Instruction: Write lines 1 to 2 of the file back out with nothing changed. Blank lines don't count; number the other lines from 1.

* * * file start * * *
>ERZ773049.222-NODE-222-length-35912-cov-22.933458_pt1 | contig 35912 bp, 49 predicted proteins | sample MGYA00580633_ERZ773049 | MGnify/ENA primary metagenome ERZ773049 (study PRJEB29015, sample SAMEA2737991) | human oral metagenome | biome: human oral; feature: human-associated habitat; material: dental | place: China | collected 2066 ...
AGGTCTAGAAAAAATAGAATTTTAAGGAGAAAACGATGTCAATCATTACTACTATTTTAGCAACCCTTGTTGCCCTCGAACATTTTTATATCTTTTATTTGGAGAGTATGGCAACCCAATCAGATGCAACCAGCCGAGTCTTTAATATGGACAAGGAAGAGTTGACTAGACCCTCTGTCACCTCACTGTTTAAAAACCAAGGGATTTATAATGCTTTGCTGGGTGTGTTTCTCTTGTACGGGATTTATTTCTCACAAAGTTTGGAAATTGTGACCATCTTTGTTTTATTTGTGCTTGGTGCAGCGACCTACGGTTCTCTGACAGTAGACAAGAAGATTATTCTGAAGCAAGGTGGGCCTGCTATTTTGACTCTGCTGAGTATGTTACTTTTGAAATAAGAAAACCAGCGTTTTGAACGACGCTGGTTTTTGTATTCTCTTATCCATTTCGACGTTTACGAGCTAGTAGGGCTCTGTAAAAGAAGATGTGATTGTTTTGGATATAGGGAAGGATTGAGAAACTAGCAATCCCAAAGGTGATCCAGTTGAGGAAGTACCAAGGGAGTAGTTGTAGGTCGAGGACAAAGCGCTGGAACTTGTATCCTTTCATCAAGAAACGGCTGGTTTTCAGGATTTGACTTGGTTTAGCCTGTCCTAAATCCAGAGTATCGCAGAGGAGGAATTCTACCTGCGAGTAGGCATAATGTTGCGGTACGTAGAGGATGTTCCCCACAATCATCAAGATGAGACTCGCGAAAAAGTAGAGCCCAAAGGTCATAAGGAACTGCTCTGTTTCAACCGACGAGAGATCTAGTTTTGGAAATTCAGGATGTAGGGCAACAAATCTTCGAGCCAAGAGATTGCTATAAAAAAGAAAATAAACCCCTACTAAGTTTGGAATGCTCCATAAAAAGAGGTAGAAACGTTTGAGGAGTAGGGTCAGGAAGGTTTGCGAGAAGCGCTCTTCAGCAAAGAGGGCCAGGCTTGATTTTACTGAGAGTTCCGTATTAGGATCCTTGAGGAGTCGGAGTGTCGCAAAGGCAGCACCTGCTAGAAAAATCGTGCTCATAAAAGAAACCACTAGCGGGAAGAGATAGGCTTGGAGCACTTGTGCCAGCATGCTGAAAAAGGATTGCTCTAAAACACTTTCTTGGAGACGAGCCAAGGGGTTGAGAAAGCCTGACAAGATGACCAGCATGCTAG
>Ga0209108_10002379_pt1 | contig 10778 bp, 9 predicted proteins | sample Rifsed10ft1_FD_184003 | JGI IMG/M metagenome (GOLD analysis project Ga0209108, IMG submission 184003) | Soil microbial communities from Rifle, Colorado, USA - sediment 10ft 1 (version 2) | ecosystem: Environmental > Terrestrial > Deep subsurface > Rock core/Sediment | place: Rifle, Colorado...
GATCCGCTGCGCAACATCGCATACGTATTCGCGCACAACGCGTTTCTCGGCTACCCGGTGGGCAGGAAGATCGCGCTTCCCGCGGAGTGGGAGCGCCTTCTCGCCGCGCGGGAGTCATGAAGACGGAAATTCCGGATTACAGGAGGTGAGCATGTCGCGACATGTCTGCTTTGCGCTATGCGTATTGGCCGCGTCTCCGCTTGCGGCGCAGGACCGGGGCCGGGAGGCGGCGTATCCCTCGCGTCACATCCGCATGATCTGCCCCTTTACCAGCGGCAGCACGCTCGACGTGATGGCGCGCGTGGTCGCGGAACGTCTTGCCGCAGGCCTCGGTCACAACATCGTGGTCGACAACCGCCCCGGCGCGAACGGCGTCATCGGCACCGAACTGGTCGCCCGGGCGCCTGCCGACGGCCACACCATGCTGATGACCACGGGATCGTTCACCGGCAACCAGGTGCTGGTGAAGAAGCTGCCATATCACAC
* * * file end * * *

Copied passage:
>ERZ773049.222-NODE-222-length-35912-cov-22.933458_pt1 | contig 35912 bp, 49 predicted proteins | sample MGYA00580633_ERZ773049 | MGnify/ENA primary metagenome ERZ773049 (study PRJEB29015, sample SAMEA2737991) | human oral metagenome | biome: human oral; feature: human-associated habitat; material: dental | place: China | collected 2066 ...
AGGTCTAGAAAAAATAGAATTTTAAGGAGAAAACGATGTCAATCATTACTACTATTTTAGCAACCCTTGTTGCCCTCGAACATTTTTATATCTTTTATTTGGAGAGTATGGCAACCCAATCAGATGCAACCAGCCGAGTCTTTAATATGGACAAGGAAGAGTTGACTAGACCCTCTGTCACCTCACTGTTTAAAAACCAAGGGATTTATAATGCTTTGCTGGGTGTGTTTCTCTTGTACGGGATTTATTTCTCACAAAGTTTGGAAATTGTGACCATCTTTGTTTTATTTGTGCTTGGTGCAGCGACCTACGGTTCTCTGACAGTAGACAAGAAGATTATTCTGAAGCAAGGTGGGCCTGCTATTTTGACTCTGCTGAGTATGTTACTTTTGAAATAAGAAAACCAGCGTTTTGAACGACGCTGGTTTTTGTATTCTCTTATCCATTTCGACGTTTACGAGCTAGTAGGGCTCTGTAAAAGAAGATGTGATTGTTTTGGATATAGGGAAGGATTGAGAAACTAGCAATCCCAAAGGTGATCCAGTTGAGGAAGTACCAAGGGAGTAGTTGTAGGTCGAGGACAAAGCGCTGGAACTTGTATCCTTTCATCAAGAAACGGCTGGTTTTCAGGATTTGACTTGGTTTAGCCTGTCCTAAATCCAGAGTATCGCAGAGGAGGAATTCTACCTGCGAGTAGGCATAATGTTGCGGTACGTAGAGGATGTTCCCCACAATCATCAAGATGAGACTCGCGAAAAAGTAGAGCCCAAAGGTCATAAGGAACTGCTCTGTTTCAACCGACGAGAGATCTAGTTTTGGAAATTCAGGATGTAGGGCAACAAATCTTCGAGCCAAGAGATTGCTATAAAAAAGAAAATAAACCCCTACTAAGTTTGGAATGCTCCATAAAAAGAGGTAGAAACGTTTGAGGAGTAGGGTCAGGAAGGTTTGCGAGAAGCGCTCTTCAGCAAAGAGGGCCAGGCTTGATTTTACTGAGAGTTCCGTATTAGGATCCTTGAGGAGTCGGAGTGTCGCAAAGGCAGCACCTGCTAGAAAAATCGTGCTCATAAAAGAAACCACTAGCGGGAAGAGATAGGCTTGGAGCACTTGTGCCAGCATGCTGAAAAAGGATTGCTCTAAAACACTTTCTTGGAGACGAGCCAAGGGGTTGAGAAAGCCTGACAAGATGACCAGCATGCTAG